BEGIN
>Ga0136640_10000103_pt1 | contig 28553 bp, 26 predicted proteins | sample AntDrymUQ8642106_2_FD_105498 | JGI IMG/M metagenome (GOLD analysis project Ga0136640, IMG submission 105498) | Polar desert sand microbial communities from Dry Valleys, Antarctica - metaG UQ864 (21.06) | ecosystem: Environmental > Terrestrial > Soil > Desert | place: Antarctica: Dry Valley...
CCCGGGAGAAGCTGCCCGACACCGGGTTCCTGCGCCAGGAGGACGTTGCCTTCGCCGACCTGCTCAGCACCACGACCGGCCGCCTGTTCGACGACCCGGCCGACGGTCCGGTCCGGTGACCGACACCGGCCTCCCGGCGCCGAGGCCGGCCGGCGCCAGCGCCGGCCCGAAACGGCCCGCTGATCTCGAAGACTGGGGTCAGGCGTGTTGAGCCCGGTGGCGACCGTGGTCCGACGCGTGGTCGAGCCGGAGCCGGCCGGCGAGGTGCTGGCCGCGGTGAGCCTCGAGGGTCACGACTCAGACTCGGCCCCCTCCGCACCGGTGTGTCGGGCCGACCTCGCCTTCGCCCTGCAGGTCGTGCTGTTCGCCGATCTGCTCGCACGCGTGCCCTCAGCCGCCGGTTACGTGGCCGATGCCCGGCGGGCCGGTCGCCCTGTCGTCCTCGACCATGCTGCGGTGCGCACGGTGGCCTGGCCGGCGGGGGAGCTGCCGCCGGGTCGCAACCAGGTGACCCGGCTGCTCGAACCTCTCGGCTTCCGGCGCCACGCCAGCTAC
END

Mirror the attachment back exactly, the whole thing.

>Ga0136640_10000103_pt1 | contig 28553 bp, 26 predicted proteins | sample AntDrymUQ8642106_2_FD_105498 | JGI IMG/M metagenome (GOLD analysis project Ga0136640, IMG submission 105498) | Polar desert sand microbial communities from Dry Valleys, Antarctica - metaG UQ864 (21.06) | ecosystem: Environmental > Terrestrial > Soil > Desert | place: Antarctica: Dry Valley...
CCCGGGAGAAGCTGCCCGACACCGGGTTCCTGCGCCAGGAGGACGTTGCCTTCGCCGACCTGCTCAGCACCACGACCGGCCGCCTGTTCGACGACCCGGCCGACGGTCCGGTCCGGTGACCGACACCGGCCTCCCGGCGCCGAGGCCGGCCGGCGCCAGCGCCGGCCCGAAACGGCCCGCTGATCTCGAAGACTGGGGTCAGGCGTGTTGAGCCCGGTGGCGACCGTGGTCCGACGCGTGGTCGAGCCGGAGCCGGCCGGCGAGGTGCTGGCCGCGGTGAGCCTCGAGGGTCACGACTCAGACTCGGCCCCCTCCGCACCGGTGTGTCGGGCCGACCTCGCCTTCGCCCTGCAGGTCGTGCTGTTCGCCGATCTGCTCGCACGCGTGCCCTCAGCCGCCGGTTACGTGGCCGATGCCCGGCGGGCCGGTCGCCCTGTCGTCCTCGACCATGCTGCGGTGCGCACGGTGGCCTGGCCGGCGGGGGAGCTGCCGCCGGGTCGCAACCAGGTGACCCGGCTGCTCGAACCTCTCGGCTTCCGGCGCCACGCCAGCTAC